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I also deleted the display for frequency and baseFrequency since we no longer have the means to calculate them in wc-synth. If it's still useful in the future we can always post a message back to wc-synth from tone-processor on the same port with the current frequency but now that we're getting into chords it's not going to be as useful. We can also remove the audio parameter for frequency from tone-processor.

Speaking of deleting parameters let's convert the instrument switching code as well:

onMessage(e){
    switch(e.data.type){
        case "playNotes":
            this.#playingNotes = e.data.notes;
            break;
        case "shiftBaseFrequency":
            this.#baseFrequency = this.#baseFrequency * frequencyPowerBase ** e.data.semitoneCount;
        case "changeInstrument":
            this.#instrument = e.data.instrument;
        default:
            throw new Error(`Unknown message send to tone-processor: ${e.data.type}`);
    }
}
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The rest of the code in wc-synth should be trivial to update, so I'm not going to bother showing it. I guess we can keep sampleRate as am audio param as it never changes anyway.

Now we can finally make the final waveform of a chord:

process(inputs, outputs, parameters){
        const output = outputs[0];

        let generatorFunction;
        switch(this.#instrument){
            case 1:
                generatorFunction = getSquareWave;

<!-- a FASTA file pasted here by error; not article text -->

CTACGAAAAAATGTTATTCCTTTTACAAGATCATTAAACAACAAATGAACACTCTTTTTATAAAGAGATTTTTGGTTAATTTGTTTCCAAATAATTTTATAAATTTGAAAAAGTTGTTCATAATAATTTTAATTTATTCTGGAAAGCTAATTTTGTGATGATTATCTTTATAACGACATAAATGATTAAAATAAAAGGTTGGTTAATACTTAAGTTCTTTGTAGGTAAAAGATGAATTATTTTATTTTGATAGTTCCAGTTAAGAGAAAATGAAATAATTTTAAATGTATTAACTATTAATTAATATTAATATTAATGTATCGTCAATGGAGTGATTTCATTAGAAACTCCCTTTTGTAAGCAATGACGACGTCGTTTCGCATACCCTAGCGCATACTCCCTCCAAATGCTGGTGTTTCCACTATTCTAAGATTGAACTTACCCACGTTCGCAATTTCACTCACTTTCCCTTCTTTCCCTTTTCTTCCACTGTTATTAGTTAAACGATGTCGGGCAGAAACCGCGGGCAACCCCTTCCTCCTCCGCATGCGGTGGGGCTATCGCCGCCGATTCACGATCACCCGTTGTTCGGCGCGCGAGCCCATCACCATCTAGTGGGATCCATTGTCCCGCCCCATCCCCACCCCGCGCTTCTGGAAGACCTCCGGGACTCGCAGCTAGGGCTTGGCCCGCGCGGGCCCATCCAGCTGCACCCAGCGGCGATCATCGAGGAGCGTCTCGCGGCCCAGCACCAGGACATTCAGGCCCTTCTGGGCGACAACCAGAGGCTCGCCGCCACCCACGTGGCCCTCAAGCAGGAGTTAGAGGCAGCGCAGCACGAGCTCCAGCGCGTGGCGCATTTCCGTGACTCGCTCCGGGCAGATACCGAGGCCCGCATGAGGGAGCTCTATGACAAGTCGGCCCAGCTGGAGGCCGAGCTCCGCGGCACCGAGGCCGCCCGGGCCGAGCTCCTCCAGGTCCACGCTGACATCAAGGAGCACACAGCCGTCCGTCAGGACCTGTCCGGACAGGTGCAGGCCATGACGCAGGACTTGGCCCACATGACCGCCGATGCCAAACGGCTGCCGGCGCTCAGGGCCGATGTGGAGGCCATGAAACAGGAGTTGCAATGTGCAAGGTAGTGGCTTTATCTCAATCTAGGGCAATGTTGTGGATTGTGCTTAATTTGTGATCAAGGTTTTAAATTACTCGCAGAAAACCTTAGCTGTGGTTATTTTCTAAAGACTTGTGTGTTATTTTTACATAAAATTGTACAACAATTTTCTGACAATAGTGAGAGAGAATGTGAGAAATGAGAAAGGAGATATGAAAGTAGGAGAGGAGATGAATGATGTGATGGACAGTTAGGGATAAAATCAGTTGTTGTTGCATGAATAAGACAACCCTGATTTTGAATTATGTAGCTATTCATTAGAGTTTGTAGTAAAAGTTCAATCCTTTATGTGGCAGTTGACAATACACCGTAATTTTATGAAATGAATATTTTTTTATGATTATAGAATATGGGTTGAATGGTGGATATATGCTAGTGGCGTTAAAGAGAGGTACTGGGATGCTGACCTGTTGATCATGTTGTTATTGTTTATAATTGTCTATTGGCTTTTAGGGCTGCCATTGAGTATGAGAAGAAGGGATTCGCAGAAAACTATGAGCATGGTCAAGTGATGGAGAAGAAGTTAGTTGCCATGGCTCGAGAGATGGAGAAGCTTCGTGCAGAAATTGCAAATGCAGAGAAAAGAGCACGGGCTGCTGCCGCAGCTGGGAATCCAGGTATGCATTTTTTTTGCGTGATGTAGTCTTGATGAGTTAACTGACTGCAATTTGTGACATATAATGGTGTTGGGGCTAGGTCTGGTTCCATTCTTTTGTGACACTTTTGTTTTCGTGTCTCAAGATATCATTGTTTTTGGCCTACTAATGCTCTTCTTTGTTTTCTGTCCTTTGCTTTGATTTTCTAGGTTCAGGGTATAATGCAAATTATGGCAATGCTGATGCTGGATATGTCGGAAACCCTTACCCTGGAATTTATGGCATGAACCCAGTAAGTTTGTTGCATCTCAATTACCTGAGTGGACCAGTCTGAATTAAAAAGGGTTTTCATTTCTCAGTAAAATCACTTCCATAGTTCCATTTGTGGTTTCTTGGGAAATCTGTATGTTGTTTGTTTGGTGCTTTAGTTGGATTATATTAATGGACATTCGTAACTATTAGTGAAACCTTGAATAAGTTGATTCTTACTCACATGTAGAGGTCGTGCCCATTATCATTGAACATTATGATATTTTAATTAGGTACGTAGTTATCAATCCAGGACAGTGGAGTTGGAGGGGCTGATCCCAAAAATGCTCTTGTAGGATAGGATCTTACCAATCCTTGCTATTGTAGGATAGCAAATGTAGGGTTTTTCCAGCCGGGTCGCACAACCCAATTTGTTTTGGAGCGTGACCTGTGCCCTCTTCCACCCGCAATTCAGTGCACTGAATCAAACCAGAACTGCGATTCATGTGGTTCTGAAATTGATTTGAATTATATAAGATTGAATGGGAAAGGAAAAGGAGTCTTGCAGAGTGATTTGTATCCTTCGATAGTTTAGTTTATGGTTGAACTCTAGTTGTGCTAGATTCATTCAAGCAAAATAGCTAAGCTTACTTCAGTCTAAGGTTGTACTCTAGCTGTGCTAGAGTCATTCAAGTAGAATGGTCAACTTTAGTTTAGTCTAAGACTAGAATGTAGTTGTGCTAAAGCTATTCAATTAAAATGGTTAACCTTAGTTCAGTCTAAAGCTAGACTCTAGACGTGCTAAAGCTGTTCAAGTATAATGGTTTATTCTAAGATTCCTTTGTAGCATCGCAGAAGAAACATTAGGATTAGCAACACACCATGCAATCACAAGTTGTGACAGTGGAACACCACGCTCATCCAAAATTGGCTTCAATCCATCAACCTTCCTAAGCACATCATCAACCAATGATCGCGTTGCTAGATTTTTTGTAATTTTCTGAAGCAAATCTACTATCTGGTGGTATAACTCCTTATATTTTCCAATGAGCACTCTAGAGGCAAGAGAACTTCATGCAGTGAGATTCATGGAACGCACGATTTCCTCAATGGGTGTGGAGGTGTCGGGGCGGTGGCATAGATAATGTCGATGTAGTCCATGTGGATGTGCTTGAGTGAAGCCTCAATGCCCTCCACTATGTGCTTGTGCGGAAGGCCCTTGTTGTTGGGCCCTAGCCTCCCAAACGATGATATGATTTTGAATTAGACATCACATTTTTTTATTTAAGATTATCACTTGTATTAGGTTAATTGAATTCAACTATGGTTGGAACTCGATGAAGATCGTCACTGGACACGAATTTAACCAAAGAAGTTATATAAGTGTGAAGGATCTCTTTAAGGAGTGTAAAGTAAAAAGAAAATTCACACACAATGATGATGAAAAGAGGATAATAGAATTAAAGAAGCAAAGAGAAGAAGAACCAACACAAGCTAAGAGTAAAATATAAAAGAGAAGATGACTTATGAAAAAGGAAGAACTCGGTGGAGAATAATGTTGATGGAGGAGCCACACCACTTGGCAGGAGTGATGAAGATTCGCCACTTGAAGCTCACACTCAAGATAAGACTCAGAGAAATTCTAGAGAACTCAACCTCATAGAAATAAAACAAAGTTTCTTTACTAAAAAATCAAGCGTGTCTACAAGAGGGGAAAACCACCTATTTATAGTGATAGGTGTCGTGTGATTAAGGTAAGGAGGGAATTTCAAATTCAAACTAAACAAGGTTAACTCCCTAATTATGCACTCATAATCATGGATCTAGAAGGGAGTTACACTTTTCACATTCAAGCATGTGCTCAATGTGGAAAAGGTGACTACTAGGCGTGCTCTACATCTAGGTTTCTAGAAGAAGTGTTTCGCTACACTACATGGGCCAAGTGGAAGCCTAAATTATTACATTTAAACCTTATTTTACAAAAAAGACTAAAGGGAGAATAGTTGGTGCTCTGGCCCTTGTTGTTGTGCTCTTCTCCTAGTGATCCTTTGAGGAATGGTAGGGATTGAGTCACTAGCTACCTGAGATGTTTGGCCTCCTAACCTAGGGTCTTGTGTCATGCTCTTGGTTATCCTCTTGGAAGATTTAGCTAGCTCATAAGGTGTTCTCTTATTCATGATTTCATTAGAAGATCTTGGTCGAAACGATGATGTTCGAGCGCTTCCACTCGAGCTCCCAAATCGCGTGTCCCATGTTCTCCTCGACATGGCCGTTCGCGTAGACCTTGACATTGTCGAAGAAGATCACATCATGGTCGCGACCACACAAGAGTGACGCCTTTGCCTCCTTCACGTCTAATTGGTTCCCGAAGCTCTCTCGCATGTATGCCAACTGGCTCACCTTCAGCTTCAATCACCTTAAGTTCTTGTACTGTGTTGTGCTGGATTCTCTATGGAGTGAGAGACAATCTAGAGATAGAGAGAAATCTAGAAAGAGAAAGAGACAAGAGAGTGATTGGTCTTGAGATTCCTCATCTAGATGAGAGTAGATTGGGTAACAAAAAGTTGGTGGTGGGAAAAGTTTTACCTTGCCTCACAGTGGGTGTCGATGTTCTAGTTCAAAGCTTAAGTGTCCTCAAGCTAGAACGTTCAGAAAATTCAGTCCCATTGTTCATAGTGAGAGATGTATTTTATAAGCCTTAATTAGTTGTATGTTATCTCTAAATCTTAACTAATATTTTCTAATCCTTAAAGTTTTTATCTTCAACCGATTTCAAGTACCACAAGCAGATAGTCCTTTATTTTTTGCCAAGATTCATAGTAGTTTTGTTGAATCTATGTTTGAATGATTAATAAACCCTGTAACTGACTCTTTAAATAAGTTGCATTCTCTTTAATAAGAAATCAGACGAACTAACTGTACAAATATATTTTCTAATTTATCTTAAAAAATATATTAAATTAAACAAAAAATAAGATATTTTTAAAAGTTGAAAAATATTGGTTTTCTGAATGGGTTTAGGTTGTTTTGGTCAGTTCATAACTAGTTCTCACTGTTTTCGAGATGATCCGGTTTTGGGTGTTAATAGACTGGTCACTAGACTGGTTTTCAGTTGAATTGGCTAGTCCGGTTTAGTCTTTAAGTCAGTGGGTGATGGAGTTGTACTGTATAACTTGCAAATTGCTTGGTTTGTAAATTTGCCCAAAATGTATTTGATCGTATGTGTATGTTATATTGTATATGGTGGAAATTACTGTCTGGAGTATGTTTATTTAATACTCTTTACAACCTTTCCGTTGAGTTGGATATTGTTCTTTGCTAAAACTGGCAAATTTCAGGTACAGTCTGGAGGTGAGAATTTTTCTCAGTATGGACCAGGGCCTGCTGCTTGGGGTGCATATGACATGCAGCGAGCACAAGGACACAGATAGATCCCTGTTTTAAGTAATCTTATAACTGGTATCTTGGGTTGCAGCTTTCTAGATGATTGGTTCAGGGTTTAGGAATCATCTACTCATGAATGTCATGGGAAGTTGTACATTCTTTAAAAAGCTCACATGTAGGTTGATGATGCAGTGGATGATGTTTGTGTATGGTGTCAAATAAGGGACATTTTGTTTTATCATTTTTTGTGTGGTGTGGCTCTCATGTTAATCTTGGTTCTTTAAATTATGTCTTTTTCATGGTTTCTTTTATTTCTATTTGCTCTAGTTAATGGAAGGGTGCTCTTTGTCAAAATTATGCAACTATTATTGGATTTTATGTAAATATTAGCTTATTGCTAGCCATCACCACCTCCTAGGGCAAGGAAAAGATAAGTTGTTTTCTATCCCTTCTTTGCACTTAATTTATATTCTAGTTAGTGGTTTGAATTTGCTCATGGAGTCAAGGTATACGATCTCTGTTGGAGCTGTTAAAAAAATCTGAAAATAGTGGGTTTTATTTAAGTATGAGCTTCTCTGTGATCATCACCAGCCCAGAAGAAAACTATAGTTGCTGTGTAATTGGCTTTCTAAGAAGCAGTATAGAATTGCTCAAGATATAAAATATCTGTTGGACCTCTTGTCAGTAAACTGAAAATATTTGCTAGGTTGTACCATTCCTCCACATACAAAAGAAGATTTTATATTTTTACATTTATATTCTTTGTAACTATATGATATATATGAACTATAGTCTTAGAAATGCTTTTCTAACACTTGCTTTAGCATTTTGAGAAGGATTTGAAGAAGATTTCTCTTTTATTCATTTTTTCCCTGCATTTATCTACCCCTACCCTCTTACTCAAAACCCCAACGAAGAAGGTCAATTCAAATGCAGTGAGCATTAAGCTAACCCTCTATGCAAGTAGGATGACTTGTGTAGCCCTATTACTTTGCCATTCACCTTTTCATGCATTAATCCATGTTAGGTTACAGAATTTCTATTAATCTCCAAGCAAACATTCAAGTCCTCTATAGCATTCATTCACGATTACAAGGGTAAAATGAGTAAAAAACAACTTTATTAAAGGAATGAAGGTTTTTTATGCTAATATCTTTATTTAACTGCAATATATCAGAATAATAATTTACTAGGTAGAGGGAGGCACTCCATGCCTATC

break;
            case 2:
                generatorFunction = getTriangleWave;
                break;
            case 3:
                generatorFunction = getSawWave;
                break;
            case 4:
                generatorFunction = getRSawWave;
                break;
            default:
                generatorFunction = getSinWave;
        }

        output.forEach(channel => {
            for(let i = 0; i < channel.length; i++){

                const frequencies = this.#playingNotes.map(n => this.#baseFrequency * frequencyPowerBase ** noteIndex[n]);
                const outValue = frequencies.reduce((value, frequency) => value + generatorFunction(frequency, this.#index / parameters.sampleRate[0]), 0);
                channel[i] = outValue;
                this.#index++;
            }
        });

        return true;
    }
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All we do is take all the notes in the #playingNotes array, map them into frequencies using the instrument of choice, and then add up the values. That's it, just wave1 + wave2 + wave3 + ... + waveN. To be honest the raw sin wave doesn't sound great but the square wave shows off the effect a little more.

There's a final little bit of touch up to the UI to show all the playing notes instead of one:

async play(note) {
    this.#playingNotes.push(note);
    this.#playingNotes.sort();
    this.dom.note.textContent = `Note: ${this.#playingNotes.join(", ")}`;
    this.toneNode.port.postMessage({ type: "playNotes", notes: this.#playingNotes });
    this.toneNode.connect(this.context.destination);
}
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Nothing fancy but I sort them so they are always in alphabetical order rather than the order they were pressed as this leads to the display being unstable.

Anyway that was a bit meandering, I hope it was understandable. I want to show off a little of the thought process and refactoring that goes on behind the scenes because it's not just a useful skill but by documenting it, it will also help me understand why I went the direction I did if I have to check back in the future.

You can find the full code for this post here: https://github.com/ndesmic/web-synth/tree/v0.2